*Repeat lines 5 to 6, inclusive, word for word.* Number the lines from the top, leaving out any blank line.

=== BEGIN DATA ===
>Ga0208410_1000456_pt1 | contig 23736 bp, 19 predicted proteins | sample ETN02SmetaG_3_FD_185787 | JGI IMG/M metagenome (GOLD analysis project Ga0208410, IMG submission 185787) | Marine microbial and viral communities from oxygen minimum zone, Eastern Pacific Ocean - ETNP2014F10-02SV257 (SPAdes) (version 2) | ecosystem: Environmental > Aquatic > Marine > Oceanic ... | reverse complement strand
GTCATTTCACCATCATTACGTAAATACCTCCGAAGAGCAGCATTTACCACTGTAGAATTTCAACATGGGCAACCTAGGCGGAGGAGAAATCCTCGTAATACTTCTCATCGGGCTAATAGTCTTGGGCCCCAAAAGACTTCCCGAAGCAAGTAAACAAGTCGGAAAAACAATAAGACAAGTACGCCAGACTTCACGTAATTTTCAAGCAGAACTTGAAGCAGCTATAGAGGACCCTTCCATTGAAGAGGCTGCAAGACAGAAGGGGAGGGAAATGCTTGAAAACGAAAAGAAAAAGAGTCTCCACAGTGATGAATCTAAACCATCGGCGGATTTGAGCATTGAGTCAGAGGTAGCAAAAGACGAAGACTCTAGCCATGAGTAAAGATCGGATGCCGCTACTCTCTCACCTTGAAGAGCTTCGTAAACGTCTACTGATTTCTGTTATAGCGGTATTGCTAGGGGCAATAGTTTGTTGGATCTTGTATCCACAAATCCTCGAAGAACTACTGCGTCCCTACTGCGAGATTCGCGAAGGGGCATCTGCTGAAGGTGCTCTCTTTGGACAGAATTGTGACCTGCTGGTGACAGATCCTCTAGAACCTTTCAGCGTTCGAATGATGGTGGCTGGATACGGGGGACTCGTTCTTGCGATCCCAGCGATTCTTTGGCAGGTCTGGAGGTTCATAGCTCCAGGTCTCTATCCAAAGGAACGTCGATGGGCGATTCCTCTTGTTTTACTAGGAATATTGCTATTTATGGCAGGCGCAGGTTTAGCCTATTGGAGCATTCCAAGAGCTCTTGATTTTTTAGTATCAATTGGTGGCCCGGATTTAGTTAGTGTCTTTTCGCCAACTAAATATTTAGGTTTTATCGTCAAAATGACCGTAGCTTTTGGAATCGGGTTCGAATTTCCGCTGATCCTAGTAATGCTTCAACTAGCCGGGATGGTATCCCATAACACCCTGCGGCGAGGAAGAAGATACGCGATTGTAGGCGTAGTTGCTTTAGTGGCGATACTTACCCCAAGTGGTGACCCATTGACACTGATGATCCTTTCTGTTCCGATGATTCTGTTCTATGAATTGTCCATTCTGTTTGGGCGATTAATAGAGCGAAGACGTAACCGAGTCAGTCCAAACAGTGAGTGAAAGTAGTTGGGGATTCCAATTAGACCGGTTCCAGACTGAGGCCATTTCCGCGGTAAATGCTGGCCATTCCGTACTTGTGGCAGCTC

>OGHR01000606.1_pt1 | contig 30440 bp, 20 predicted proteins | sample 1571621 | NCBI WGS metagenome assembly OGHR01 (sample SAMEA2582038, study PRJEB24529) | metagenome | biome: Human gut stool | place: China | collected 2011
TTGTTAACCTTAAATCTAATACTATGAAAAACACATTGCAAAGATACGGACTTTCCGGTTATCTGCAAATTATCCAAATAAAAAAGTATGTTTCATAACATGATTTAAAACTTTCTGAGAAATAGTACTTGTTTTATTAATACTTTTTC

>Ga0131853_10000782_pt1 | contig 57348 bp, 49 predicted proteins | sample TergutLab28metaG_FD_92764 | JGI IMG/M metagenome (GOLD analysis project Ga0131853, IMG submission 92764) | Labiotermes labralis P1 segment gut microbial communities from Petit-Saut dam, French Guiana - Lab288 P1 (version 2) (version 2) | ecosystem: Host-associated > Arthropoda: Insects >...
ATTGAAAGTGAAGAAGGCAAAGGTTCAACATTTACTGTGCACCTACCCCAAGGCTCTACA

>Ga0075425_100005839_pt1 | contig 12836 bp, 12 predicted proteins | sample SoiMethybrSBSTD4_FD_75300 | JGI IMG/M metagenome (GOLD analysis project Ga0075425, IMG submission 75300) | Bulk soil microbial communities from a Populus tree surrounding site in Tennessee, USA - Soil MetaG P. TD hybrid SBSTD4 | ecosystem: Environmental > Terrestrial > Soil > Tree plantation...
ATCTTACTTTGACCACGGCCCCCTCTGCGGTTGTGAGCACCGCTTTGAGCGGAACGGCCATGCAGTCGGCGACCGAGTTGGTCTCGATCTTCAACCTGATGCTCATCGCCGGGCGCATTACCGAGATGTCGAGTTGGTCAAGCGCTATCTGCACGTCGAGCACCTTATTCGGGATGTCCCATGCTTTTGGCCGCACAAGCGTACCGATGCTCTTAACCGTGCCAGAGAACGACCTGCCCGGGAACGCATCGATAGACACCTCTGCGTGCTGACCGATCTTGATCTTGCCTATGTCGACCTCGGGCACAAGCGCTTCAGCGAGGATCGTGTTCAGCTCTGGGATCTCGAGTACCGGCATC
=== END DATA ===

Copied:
>Ga0131853_10000782_pt1 | contig 57348 bp, 49 predicted proteins | sample TergutLab28metaG_FD_92764 | JGI IMG/M metagenome (GOLD analysis project Ga0131853, IMG submission 92764) | Labiotermes labralis P1 segment gut microbial communities from Petit-Saut dam, French Guiana - Lab288 P1 (version 2) (version 2) | ecosystem: Host-associated > Arthropoda: Insects >...
ATTGAAAGTGAAGAAGGCAAAGGTTCAACATTTACTGTGCACCTACCCCAAGGCTCTACA